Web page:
India’s Engagement with Nepal and Bhutan: What can India do More?
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Amidst rising tensions along India’s northern border, does India’s engagement with Nepal and Bhutan meet its strategic requirements, and what else can India do more? To discuss these questions, a webinar was organised on “India’s Engagement with Nepal and Bhutan: What can India do more?” on 03 August 2021. Dr Arvind Gupta, Director, Vivekananda International Foundation, welcomed speakers- Amb. Ranjeet Rae, Amb. Manjeev Puri, Amb P Haran, Prof. Rajesh S Khara and Dr Smruti Patnaik. The session was moderated by Dr Sreeradha Datta.


The ongoing changes and looming unpredictability in Nepalese politics require India to engage with all the leading actors in Nepal, including civil society, politicians, and political parties. Also, the demographic changes in Nepal, especially since the advent of globalisation in 1990, the state and people have been infused with aspirations for global outreach and connectivity. Therefore, as the closest neighbour, India should help Nepal meet those needs and requirements of a new democratic Nepal.

As India evolves itself with a changing Nepal, Chinese manoeuvrings continue to grow. The recent high-handedness of China in the political affairs of Nepal has exposed its strategic and expansionist intentions in the Himalayan country. Under the rubric of the Belt and Road Initiative, Trans-Himalayan Railway network, and China-South Asian Countries Poverty Alleviation and Cooperative Development Center, China is asserting its presence in Nepal. However, Chinese promises like the Trans-Himalayan Railway network are too ambitious, and outcomes are yet to be seen. Meanwhile, increasing territorial aggressions in the Himalayan belt should be thought about in Nepal.


Since 2014, bilateral relations between India and Bhutan have received a much-needed reboot. Prime Minister Modi travelled to Bhutan for his first state visit since taking office. In the follow-up, India’s strong response to China in the Doklam region has strengthened bilateral ties. India holds even more responsibility towards Bhutan with an all weather friendship proving its potential in development and strategic sector. The hydropower sector in Bhutan demands that India needs to cut down interest rates levied on loans borrowed to develop hydropower projects. India can also become a gateway for Bhutan to help it reach regional markets like Bangladesh to export its electricity which will be mutually beneficial. To deepen the people to people ties, India needs to support a younger Bhutan with more educational scholarships to study in India. Overall, India’s relations with Bhutan are a matter of integrity which have stood firm for decades.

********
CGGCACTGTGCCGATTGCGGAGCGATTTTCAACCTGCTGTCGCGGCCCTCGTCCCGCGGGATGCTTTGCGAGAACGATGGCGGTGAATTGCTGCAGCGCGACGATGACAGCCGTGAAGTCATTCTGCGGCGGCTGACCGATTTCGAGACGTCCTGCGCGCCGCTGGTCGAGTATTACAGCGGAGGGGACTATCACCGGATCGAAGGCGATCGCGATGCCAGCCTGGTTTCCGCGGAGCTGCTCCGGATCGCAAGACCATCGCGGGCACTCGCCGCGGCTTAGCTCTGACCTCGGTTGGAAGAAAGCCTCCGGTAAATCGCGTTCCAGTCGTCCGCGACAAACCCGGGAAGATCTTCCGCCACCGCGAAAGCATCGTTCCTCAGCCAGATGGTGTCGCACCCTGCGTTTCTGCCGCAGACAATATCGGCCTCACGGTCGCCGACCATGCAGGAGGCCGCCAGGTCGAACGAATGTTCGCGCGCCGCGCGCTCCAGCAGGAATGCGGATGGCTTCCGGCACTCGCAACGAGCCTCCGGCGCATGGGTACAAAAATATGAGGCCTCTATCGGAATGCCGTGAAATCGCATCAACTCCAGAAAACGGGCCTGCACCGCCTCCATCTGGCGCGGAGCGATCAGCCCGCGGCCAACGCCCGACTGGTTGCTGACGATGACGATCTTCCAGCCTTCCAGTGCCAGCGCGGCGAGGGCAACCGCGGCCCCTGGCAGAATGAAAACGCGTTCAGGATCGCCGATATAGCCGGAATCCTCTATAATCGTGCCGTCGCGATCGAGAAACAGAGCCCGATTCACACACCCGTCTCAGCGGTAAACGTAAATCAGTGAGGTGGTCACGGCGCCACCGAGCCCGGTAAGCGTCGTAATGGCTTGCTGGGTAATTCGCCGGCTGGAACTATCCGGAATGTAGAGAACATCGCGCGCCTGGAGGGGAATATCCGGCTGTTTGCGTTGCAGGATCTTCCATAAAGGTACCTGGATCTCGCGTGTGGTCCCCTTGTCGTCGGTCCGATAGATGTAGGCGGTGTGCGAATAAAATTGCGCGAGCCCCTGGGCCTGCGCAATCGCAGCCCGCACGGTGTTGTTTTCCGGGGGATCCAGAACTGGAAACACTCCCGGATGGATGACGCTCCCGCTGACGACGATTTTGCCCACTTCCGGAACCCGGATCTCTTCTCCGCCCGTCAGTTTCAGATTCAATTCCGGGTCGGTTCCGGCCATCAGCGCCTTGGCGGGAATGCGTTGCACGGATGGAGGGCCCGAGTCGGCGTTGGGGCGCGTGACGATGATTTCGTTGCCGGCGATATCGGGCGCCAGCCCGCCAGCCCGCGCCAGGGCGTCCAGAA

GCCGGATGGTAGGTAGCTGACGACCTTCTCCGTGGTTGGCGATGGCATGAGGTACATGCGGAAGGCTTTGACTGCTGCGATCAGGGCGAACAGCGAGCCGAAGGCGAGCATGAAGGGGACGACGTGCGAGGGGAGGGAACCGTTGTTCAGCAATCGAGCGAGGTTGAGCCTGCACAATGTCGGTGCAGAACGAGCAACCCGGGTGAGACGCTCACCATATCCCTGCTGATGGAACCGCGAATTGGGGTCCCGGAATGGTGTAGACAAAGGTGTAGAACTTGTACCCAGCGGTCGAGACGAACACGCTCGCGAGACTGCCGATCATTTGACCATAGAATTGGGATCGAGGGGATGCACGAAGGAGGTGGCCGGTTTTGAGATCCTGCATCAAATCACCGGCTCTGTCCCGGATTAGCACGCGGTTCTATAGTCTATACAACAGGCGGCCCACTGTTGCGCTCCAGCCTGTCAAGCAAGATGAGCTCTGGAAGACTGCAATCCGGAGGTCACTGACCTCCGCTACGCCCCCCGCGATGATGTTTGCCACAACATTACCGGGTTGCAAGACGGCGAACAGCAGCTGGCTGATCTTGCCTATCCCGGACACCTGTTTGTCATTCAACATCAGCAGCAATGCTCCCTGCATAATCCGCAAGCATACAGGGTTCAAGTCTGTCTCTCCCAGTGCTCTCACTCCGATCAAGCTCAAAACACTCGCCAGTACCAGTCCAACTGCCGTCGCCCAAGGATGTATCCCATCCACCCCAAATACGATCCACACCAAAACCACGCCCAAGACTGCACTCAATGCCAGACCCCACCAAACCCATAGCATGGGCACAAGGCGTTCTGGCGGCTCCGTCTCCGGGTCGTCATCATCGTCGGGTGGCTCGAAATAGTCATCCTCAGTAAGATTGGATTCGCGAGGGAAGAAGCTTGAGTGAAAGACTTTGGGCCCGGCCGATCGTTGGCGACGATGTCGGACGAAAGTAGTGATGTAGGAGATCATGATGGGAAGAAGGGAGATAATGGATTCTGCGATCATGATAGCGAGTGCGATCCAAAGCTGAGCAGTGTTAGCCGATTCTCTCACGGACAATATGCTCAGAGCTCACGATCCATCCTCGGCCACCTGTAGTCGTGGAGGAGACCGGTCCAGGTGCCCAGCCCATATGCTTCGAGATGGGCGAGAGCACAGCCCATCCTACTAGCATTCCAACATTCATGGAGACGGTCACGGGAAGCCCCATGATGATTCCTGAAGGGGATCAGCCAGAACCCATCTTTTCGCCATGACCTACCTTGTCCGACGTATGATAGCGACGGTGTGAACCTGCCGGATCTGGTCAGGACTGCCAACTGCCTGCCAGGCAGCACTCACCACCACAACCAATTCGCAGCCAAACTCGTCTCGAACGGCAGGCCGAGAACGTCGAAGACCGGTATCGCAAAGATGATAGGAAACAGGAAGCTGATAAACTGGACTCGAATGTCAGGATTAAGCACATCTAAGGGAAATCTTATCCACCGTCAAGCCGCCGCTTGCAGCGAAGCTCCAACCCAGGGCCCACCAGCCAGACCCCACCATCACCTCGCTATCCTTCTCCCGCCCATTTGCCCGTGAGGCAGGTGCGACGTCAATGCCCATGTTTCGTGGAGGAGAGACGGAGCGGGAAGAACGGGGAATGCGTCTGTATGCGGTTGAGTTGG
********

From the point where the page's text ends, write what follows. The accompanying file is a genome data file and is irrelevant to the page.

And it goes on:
In the case of China, Bhutan understands the Chinese double standards. For the last 70 years, Bhutan has rejected the Chinese proposal to establish diplomatic ties for two obvious reasons. One, China does not seek a friend in Bhutan rather use it as a strategic depth. Second, it does not want to be challenged by India as it encroaches on Bhutanese territories. In this light, Bhutan continues to count on India for its market, development, assistance, safety and security.


In his concluding remarks, Dr Arvind Gupta pointed out that India’s foreign policy needs an immediate revival to strengthen its goodwill in Nepal and Bhutan despite dedicated policies like Neighbourhood First and Act East. India also has to understand the changing demography of Nepal and Bhutan, especially an aspiring youth willing to go beyond traditional lines of engagement. For this, capacities within India’s diplomatic community need to be built along with public awareness on Nepal and Bhutan. On the other hand, India should stand shoulder to shoulder with Nepal and Bhutan against any territorial aggressions against them from the north. Therefore, India’s proactive and positive approach is the need of the hour.

Event Date 
August 3, 2021

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